Whether you’re a keyboard ninja or not, here are some effective typing games and apps that allow you to test your speed, accuracy, and maybe shoot some spaceships along the way.

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          For Beginners

          1. Speed Typing Online

            What’s more fun than to type to the story of Alice in Wonderland or the lyrics to “Hey Jude”? Speed Typing Online is an online typing game that allows you to dive into the creative and familiar world of famous books, fables, songs, and even hone your skills in data entry.

            The bright blue frame holds the text, which then turns green after punching in the accurate keystrokes. After the end of the personal timer, a statistics page appears to show you your typed words per minute, accuracy, correct and incorrect entries, and error rate.

            2. Typing Trainer

              Typing Trainer

              is another online platform suited for beginner typists looking for step-by-step lessons. Learning the keys on a keyboard can confusing especially for those who aren’t as familiar or getting adjusted to typing on a computer keyboard.

              Typing Trainer has a collection of step-by-step tutorials that covers everything from sentence drills, introduction to new keys as the lessons progress, and skills test. The Typing Trainer specifically highlights unique features in each lesson including a warm-up section where the user begin to build muscle memory and learn to type without looking at the keyboard.

              The website is also programed to identify difficulties the user is facing when typing specific words or sentences.

              3. TapTyping – Typing Trainer

                There is the feeling of physically typing on a keyboard and then there’s the feeling of typing on a touch screen mobile device.

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                Since the use of cell phones has become closely integrated into our everyday lives, learning to type on a mobile is much of a skillset as it is to type on a computer. The mobile typing app, TapTyping – Typing Trainer, allows users to practice while on-the-go making it perfect for commuters who want to practice typing during their down time.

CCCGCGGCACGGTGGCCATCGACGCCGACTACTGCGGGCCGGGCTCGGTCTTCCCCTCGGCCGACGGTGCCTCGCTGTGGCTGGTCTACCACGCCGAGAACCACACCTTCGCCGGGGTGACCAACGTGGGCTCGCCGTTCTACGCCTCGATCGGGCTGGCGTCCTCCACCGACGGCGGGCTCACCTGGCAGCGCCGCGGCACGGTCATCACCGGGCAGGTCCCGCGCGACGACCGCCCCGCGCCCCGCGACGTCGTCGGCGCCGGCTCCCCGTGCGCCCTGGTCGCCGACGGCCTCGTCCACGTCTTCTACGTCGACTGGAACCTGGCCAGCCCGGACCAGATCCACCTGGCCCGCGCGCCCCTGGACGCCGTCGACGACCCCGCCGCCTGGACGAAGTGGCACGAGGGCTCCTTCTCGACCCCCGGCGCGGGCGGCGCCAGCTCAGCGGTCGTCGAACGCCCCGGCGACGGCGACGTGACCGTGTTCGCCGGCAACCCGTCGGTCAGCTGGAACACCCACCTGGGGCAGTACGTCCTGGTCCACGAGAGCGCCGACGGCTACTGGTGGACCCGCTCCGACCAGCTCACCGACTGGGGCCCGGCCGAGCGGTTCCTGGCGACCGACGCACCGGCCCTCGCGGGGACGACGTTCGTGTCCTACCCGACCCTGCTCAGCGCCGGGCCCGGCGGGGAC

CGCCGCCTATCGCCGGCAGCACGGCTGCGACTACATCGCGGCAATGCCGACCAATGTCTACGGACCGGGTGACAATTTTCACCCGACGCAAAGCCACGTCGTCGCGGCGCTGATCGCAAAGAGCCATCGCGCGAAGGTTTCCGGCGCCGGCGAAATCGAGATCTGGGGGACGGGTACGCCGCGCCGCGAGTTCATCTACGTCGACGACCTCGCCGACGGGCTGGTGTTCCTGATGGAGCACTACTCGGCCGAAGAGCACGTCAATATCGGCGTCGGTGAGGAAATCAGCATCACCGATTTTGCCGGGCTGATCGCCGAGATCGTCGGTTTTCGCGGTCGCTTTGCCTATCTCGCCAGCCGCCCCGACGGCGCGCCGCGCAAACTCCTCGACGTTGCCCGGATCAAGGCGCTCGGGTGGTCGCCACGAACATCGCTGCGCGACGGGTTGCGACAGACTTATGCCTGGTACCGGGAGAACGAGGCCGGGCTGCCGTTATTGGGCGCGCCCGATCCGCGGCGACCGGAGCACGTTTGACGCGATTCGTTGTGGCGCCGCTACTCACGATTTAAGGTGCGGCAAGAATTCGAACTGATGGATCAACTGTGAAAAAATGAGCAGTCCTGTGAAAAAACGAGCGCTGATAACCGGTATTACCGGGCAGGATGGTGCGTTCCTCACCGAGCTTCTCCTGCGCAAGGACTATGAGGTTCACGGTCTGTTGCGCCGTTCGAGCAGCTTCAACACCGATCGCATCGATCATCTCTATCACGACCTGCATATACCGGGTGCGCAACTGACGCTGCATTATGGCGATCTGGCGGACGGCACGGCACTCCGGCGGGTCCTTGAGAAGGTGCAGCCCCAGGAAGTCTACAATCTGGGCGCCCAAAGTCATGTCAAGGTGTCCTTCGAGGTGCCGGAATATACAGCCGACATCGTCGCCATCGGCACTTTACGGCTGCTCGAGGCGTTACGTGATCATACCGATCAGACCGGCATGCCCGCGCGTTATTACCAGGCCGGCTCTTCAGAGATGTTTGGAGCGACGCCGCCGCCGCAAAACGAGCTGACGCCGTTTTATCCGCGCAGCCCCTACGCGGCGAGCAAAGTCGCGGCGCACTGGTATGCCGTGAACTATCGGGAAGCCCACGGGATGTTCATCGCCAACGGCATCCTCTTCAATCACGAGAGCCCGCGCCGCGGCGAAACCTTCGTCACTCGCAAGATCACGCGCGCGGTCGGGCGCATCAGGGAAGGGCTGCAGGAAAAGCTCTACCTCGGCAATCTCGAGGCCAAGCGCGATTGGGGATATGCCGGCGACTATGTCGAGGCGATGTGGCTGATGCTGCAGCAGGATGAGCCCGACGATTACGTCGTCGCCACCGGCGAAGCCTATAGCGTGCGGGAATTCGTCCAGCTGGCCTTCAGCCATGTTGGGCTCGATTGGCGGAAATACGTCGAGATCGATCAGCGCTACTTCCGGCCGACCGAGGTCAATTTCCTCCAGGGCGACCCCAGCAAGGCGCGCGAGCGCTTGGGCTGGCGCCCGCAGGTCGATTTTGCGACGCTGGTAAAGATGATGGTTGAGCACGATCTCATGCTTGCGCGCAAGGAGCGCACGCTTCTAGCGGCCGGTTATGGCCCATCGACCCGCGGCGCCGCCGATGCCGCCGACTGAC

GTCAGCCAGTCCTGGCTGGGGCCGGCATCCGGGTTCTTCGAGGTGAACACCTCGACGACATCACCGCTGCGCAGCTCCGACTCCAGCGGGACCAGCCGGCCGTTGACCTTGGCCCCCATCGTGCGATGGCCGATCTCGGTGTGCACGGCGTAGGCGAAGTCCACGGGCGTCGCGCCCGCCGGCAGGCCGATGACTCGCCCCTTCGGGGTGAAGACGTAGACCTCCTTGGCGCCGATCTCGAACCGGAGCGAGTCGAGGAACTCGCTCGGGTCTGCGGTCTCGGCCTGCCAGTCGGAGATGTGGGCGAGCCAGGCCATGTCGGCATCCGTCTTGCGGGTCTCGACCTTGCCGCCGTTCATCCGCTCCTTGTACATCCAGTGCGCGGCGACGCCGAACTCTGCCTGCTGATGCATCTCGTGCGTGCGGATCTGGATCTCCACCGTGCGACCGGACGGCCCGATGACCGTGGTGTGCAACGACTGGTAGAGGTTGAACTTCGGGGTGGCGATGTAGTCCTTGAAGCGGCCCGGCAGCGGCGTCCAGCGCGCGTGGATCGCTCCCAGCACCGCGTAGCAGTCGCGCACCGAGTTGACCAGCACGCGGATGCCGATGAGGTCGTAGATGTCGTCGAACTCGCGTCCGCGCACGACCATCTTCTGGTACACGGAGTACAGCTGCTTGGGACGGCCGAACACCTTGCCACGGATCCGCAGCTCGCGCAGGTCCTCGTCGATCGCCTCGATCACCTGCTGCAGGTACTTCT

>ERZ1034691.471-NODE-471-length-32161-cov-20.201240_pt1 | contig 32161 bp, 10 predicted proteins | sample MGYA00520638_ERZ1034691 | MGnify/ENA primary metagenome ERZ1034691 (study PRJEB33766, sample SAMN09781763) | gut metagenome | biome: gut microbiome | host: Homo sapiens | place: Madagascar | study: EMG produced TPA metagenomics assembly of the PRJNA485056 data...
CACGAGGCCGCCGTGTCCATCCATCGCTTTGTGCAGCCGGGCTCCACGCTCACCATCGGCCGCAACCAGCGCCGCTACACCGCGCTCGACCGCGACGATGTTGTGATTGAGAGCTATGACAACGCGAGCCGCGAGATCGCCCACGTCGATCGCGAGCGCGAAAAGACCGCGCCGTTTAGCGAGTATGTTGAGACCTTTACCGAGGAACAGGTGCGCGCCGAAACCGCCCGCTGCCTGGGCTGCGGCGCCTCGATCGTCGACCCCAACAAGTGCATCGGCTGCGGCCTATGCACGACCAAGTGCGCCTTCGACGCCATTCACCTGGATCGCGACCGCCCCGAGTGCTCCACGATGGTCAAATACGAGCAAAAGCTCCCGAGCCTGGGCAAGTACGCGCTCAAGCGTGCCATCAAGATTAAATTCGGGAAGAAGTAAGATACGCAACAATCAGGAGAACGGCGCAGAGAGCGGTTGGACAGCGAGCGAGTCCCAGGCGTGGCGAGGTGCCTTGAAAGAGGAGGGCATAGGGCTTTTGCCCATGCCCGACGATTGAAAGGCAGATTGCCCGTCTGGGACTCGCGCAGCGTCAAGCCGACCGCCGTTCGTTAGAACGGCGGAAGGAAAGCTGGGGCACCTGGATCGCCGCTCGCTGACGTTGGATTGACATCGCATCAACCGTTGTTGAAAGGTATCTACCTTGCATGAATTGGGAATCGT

The app allows you to challenge other typists around the world with TapTyping’s global leaderboard and test your skills by taking advanced lessons. There’s always room for improvement and with the app, you’ll be able to find your mistakes by watching a heat map of your finger strokes.

                For professional writers and programmers

                4. The Most Dangerous Writing App

                  Suitable for writers facing a creative block or on a tight-deadline, the Most Dangerous Writing App is a website that forces your fingers to type as quickly as your ideas.

                  If you stop longer than 5 seconds, everything you had written will slowly disappear from the screen.

                  Sessions are timed from 3 minutes to 20 minutes, or can go from 75 to 1667 words. This online app is perfect to brain dump ideas, write a chapter of a manuscript you’ve been stuck on, or help with procrastination.

                  If you’re up to the challenge, try the hardcore mode – an alternative option where a single letter appears on the screen at a time. This level prevents you from seeing the entire word, sentences, or even correct any spelling or grammatical mistakes until the timer is complete.

                  If you’re wondering, copying and pasting is not an option until each the end of each session.

                  5. The Typing Cat